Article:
Providing a Comprehensive Solution

While a building benchmarking tool is an effective way to evaluate actual metered energy use, indicating the level of energy performance and comparing buildings to a national population, it cannot, by itself, explain why a building is performing well or poorly and how to improve energy performance. To address this gap, the team developed and provided a suite of training modules and technical resources to train building energy managers in improving their hotel energy performance after benchmarking.


The Excel-based benchmarking tool was made available to Indonesia’s Ministry of Energy and Mineral Resources (MEMR), the national agency that administers and organizes the energy sector, and the Ministry of Tourism. Extensive discussions were held with MEMR at the close of the program about specific requirements for owning and maintaining an on-line building energy performance benchmarking tool. This included information on what is required to develop a benchmarking tool, host the benchmarking tool on a national website, maintain and update the national energy performance database and benchmarking tool, resolve intellectual property issues and cover future costs associated with maintaining and expanding an on-line operational benchmarking tool.

MEMR realized the value of the energy performance benchmarking tool but did not commit further resources into expanding and maintaining the existing benchmarking tool or housing it online.

Lessons Learned

This project demonstrated the impact of no-cost/low-cost energy savings measures, which counters the assumption that investment and financing is key to reductions in energy demand or improvements in buildings. Significant savings can be unlocked through changes to equipment scheduling or set-points. Not only can these types of measures be easily implemented, they can immediately produce cost savings which can make the case for additional improvements that require companies to invest in technology. Six hotels received Opportunity Assessments which included interviews and analysis, with a report that provided no-cost/low-cost recommendations and included detailed implementation instructions for engineering and management staff. Local engineers also participated in these site visits and received training, which they later used to conduct an additional 24 hotel EE assessments under USAID’s ICED program.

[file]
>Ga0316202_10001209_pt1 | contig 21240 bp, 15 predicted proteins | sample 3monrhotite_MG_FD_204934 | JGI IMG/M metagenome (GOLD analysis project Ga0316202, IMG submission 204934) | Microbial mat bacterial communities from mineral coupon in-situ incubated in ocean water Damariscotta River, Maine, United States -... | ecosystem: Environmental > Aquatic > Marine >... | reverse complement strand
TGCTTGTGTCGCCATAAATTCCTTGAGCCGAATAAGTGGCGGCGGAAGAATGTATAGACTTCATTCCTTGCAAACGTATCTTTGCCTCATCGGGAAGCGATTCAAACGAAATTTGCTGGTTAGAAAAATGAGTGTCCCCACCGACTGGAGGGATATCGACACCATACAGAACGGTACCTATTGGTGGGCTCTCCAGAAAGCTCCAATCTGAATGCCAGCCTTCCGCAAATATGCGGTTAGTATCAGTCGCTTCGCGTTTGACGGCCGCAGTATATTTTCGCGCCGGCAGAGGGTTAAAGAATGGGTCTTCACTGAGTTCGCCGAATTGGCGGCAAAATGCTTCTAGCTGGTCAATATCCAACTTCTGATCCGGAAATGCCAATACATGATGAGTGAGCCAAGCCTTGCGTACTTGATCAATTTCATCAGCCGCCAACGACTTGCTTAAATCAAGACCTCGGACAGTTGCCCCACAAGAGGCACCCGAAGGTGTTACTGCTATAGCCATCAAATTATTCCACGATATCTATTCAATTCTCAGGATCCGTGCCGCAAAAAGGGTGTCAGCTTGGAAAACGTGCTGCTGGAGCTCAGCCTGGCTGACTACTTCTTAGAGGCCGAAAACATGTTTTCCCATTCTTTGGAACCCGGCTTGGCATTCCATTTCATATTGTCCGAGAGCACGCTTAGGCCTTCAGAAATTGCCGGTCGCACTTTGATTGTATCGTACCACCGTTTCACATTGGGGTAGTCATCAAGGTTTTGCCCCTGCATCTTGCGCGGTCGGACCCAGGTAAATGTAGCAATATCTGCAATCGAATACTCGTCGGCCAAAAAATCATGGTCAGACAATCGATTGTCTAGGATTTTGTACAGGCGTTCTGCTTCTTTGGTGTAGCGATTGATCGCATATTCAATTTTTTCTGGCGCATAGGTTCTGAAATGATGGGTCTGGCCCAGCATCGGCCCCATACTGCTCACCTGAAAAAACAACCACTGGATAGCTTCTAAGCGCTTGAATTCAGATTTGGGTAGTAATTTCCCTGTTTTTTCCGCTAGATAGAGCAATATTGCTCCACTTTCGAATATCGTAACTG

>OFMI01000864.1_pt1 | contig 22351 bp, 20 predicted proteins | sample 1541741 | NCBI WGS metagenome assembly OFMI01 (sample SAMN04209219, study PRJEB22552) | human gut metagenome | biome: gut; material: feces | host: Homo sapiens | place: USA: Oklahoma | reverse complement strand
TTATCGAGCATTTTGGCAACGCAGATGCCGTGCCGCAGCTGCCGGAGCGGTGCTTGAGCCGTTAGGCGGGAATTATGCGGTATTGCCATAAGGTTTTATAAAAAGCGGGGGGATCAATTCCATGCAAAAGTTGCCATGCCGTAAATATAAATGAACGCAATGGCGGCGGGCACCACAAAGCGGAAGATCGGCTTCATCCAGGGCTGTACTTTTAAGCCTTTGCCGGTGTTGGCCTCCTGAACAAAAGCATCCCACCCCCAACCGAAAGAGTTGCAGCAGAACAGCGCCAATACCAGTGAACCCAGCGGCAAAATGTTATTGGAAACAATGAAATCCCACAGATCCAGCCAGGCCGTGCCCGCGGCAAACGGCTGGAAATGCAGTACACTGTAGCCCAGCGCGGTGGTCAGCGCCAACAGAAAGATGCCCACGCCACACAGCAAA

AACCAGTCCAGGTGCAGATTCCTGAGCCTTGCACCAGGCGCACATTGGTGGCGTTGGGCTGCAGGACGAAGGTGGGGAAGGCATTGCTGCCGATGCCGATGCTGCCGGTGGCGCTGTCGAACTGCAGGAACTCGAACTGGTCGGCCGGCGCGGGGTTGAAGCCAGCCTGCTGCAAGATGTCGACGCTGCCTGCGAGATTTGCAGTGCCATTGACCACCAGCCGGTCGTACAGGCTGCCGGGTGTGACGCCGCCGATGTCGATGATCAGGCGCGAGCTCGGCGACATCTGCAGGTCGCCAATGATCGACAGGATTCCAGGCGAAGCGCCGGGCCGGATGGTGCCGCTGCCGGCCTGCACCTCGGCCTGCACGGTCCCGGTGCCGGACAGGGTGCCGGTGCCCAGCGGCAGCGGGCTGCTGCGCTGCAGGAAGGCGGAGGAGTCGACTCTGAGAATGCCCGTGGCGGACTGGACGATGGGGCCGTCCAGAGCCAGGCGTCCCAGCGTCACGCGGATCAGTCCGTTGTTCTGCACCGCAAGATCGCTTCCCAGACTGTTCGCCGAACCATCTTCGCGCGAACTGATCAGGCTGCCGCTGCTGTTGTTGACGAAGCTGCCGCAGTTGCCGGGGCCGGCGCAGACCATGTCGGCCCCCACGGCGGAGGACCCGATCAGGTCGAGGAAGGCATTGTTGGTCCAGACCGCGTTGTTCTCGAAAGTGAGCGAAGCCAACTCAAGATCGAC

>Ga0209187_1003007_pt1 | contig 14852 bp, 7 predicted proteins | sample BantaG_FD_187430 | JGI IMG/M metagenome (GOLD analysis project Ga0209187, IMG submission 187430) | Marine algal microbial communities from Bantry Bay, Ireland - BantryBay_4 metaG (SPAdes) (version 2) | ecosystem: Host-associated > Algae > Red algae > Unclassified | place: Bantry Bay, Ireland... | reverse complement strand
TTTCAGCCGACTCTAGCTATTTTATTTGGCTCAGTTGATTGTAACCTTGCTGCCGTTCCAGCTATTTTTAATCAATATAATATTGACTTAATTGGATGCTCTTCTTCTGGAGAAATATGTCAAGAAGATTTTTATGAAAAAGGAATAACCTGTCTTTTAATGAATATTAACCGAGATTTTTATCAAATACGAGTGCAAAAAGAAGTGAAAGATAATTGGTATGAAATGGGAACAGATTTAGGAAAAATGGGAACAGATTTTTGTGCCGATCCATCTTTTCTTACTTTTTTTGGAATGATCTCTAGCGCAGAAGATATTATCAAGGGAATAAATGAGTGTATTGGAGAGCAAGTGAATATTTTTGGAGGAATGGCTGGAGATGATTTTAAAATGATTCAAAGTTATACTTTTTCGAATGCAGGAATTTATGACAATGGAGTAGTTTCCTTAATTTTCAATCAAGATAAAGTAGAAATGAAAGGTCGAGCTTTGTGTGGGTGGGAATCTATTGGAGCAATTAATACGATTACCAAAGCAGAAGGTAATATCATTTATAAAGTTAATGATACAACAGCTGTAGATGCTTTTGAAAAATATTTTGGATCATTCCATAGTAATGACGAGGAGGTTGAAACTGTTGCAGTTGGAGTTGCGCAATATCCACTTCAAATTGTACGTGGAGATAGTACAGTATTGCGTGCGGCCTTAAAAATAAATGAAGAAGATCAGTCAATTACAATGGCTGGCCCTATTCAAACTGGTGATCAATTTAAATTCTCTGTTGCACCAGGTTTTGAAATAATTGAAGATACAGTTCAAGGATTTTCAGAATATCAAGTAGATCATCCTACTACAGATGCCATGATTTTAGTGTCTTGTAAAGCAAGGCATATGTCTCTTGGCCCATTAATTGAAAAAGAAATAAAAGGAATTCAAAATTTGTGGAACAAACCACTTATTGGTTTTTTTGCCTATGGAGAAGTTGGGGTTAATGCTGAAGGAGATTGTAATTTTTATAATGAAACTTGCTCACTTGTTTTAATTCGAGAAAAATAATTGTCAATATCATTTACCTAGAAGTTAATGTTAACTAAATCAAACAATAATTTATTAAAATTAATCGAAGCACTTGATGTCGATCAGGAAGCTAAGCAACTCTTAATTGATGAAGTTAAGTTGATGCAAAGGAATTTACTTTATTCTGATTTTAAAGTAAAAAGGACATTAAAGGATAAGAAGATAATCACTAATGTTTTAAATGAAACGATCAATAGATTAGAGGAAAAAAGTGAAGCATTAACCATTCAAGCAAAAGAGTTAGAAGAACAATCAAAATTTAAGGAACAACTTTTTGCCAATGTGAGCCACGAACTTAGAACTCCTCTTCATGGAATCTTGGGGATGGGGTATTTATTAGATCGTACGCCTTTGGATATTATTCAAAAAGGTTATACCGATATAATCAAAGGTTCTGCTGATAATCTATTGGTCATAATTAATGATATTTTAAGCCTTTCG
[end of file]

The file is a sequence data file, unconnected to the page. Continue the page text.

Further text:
Key Features


Map of Indonesia, and Southeast Asia, indicating locations of training sessions in Denpasar, Jakarta and Yogyakarta Indonesia, and Southeast Asia; Training sessions were held in Denpasar, Jakarta and Yogyakarta (marked)



Project Funding

USAID Energy Efficiency for Clean Development Program

Project Duration

April 2013 to December 2014

Engaging the Market

Based on experience launching the U.S. EPA’s ENERGY STAR program and working with approximately 10,000 buildings in Asia, the ICF team implemented a suite of activities to complement development of the tool and engage the market on the potential for energy performance improvement.


Develop a benchmarking tool to use data on energy consumption across Indonesia’s building stock to assess relative building energy performance.

Stakeholder Participation

  • Asian Development Bank
  • Bali Hotel Association
  • Horwath HTL
  • Indonesia Ministry of Energy and Mineral Resources
  • Indonesia Ministry of Tourism and Creative Economy
  • Philippines Department of Energy
  • Philippines Green Buildings Council
  • Vietnam Association of Architecture
  • USAID Indonesia Clean Energy Development Program (ICED)
  • Vietnam Green Buildings Council
  • Vietnam Ministry of Construction

Capacity Building

Training and capacity building of management and engineering staff for 90 hotels from three cities—Denpasar, Jakarta, and Yogyakarta. ICF partnered with Bali Hotel Association, the largest hotel association in the world, and provided a full-day of training, including interactive sessions, on building energy performance benchmarking and strategic energy management for hotels.

A trainining participant in Yagyakarta, Indonesia
Yogyakarta, Indonesia: A training participant enters his hotel’s energy consumption data into the benchmarking tool, comparing it against similar hotels in Indonesia.

Spotlight: Demonstrating Proof of Concept

The project produced an Indonesia Hotel Energy Management Manual with guidance on using the benchmarking tool and improving energy performance. A number of additional resources were developed including case studies, technology snapshots, a chiller retrofit financial analysis tool, and a lighting cost-benefit analysis tool. Below are more details on three additional resources:

A training module, “Hotel Strategic Energy Management No/Low-Cost Approaches to Improve Energy Performance,” was designed with stepwise guidance on implementing more than 30 operational and technical measures to improve lighting, heating, ventilation and air conditioning (HVAC) equipment, etc.

An Excel-based Opportunity Assessment Tool was developed to generate a report of recommended measures based on responses to a series of questions about a building’s current conditions.

A Hotel Energy Management Checklist assists hotel managers and engineers to implement monthly, weekly and daily energy performance improvement measures at hotels.